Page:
Sunny Memories Of Foreign Lands - Volume 2 - By Harriet Beecher Stowe




































































































 -  It was supposed that all the sugar,
molasses, and rum in the world were dependent on stealing men, women,
and - Page 70
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It Was Supposed That All The Sugar, Molasses, And Rum In The World Were Dependent On Stealing Men, Women, And

Children, and could be got in no other way; and as to consume sugar, molasses, and rum, were evidently the

Chief ends of human existence, it followed that men, women, and children must be stolen to the end of time.

Some good people, when they now and then heard an appalling story of the cruelties practised in the slave ship, declared that it was really too bad, sympathetically remarked, "What a sorrowful world we live in!" stirred their sugar into their tea, and went on as before, because, what was there to do? - "Hadn't every body always done it? and if they didn't do it, wouldn't somebody else?"

It is true that for many years individuals at different times had remonstrated, written treatises, poems, stories, and movements had been made by some religious bodies, particularly the Quakers, but the opposition had amounted to nothing practically efficient.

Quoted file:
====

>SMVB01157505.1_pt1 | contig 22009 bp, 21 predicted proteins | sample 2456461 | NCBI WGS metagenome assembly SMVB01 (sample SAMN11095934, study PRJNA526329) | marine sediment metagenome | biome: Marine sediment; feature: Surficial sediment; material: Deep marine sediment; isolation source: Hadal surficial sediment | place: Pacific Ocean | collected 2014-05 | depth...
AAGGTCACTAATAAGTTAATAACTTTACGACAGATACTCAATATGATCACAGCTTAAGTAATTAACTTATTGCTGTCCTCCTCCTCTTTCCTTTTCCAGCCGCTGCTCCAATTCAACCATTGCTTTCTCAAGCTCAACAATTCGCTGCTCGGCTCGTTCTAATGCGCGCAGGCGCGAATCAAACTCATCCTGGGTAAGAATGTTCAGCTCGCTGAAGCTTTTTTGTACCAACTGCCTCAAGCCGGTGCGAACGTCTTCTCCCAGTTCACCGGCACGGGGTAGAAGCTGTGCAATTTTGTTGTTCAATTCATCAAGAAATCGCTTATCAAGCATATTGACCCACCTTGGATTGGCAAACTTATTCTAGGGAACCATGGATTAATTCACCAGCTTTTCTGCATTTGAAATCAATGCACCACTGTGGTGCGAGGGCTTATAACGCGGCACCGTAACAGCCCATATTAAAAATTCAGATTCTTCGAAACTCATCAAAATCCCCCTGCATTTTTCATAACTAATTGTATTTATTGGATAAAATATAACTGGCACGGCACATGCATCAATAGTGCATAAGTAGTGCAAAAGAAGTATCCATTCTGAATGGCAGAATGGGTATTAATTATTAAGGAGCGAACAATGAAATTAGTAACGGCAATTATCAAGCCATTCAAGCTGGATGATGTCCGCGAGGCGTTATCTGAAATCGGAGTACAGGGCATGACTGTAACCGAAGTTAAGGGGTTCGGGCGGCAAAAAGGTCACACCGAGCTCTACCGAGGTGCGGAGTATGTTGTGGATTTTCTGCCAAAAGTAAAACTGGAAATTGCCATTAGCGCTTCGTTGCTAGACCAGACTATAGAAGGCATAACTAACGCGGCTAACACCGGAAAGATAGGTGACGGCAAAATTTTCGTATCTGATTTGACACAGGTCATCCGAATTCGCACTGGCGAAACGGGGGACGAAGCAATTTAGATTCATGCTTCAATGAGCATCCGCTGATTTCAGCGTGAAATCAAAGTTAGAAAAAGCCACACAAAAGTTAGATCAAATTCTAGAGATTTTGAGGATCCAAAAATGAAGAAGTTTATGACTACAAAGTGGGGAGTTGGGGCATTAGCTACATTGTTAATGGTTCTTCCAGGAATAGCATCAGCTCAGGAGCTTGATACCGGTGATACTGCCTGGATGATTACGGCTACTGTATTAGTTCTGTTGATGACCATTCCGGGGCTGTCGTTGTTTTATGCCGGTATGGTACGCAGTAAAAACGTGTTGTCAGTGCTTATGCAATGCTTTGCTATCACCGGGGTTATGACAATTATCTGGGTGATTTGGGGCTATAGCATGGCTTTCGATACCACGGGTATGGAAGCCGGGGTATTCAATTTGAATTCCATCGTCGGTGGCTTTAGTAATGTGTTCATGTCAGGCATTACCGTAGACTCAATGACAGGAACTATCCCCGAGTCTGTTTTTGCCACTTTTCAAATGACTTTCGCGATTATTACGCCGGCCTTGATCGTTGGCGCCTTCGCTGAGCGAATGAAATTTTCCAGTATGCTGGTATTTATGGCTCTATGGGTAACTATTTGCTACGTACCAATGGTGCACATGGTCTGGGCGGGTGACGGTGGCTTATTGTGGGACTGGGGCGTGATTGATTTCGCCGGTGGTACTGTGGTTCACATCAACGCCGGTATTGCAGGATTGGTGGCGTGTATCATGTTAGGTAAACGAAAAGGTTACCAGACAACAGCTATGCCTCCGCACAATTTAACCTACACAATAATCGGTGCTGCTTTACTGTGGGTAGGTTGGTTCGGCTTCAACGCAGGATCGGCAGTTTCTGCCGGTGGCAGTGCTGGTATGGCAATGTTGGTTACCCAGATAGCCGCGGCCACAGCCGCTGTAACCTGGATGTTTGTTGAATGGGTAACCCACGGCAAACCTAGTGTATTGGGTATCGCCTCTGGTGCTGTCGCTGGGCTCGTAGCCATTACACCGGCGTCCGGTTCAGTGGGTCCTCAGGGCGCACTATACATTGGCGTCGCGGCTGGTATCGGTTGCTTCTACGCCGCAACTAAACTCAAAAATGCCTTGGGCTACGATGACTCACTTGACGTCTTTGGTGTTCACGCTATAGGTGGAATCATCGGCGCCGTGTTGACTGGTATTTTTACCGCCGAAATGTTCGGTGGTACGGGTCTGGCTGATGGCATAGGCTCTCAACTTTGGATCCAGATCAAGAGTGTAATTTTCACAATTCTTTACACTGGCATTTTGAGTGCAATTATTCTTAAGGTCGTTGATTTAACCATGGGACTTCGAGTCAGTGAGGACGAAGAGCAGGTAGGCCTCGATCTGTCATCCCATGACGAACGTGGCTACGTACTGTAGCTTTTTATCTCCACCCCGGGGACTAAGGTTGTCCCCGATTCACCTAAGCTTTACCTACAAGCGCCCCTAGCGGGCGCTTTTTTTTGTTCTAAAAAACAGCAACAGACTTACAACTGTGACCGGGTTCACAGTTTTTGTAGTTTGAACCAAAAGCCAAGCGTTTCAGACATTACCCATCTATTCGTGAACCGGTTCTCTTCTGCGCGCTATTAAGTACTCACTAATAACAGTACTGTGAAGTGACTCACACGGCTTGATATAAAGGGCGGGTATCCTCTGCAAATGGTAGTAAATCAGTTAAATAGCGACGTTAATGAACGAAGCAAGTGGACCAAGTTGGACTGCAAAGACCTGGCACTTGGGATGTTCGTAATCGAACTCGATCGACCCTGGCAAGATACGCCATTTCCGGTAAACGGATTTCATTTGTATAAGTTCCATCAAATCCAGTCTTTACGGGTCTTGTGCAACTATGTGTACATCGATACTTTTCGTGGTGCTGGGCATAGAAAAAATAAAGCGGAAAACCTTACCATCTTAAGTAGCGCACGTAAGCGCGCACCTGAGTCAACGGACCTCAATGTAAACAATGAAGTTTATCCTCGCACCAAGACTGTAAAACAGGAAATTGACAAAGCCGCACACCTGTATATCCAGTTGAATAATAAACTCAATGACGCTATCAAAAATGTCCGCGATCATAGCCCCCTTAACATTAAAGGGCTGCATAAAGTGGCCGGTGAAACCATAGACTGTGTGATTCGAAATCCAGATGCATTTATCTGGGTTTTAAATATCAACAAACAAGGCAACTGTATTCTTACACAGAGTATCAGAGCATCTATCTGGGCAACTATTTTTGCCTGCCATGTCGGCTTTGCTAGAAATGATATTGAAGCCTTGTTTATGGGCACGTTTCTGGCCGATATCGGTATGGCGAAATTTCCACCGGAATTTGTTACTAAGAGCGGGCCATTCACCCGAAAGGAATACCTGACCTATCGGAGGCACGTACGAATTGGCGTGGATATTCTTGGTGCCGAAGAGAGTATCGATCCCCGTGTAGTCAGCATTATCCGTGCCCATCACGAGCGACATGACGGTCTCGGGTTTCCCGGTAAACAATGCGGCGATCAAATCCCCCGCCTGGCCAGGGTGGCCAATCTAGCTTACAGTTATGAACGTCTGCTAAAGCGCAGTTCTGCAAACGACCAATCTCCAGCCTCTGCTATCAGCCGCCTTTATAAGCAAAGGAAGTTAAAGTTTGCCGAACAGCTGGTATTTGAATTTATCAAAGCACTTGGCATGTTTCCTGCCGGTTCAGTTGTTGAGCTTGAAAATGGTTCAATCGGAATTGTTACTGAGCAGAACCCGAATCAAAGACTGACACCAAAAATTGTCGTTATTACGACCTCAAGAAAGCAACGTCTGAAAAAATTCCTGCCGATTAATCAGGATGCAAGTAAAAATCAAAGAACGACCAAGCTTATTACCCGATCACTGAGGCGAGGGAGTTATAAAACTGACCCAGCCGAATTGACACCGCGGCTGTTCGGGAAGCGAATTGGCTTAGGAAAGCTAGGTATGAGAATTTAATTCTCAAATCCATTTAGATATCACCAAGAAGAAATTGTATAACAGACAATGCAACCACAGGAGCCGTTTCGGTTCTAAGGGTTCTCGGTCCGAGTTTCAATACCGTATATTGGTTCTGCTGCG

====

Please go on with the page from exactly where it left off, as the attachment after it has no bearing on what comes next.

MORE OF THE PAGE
The attention of Clarkson was first turned to the subject by having it given out as the theme for a prize composition in his college class, he being at that time a sprightly young man, about twenty-four years of age. He entered into the investigation with no other purpose than to see what he could make of it as a college theme.

He says of himself, "I had expected pleasure from the invention of arguments, from the arrangement of them, from the putting of them together, and from the thought, in the interim, that I was engaged in an innocent contest for literary honor; but all my pleasures were damped by the facts which were now continually before me."

"It was but one gloomy subject from morning till night; in the daytime I was uneasy, in the night I had little rest; I sometimes never closed my eyelids for grief."

It became not now so much a trial for academical reputation as to write a work which should be useful to Africa.

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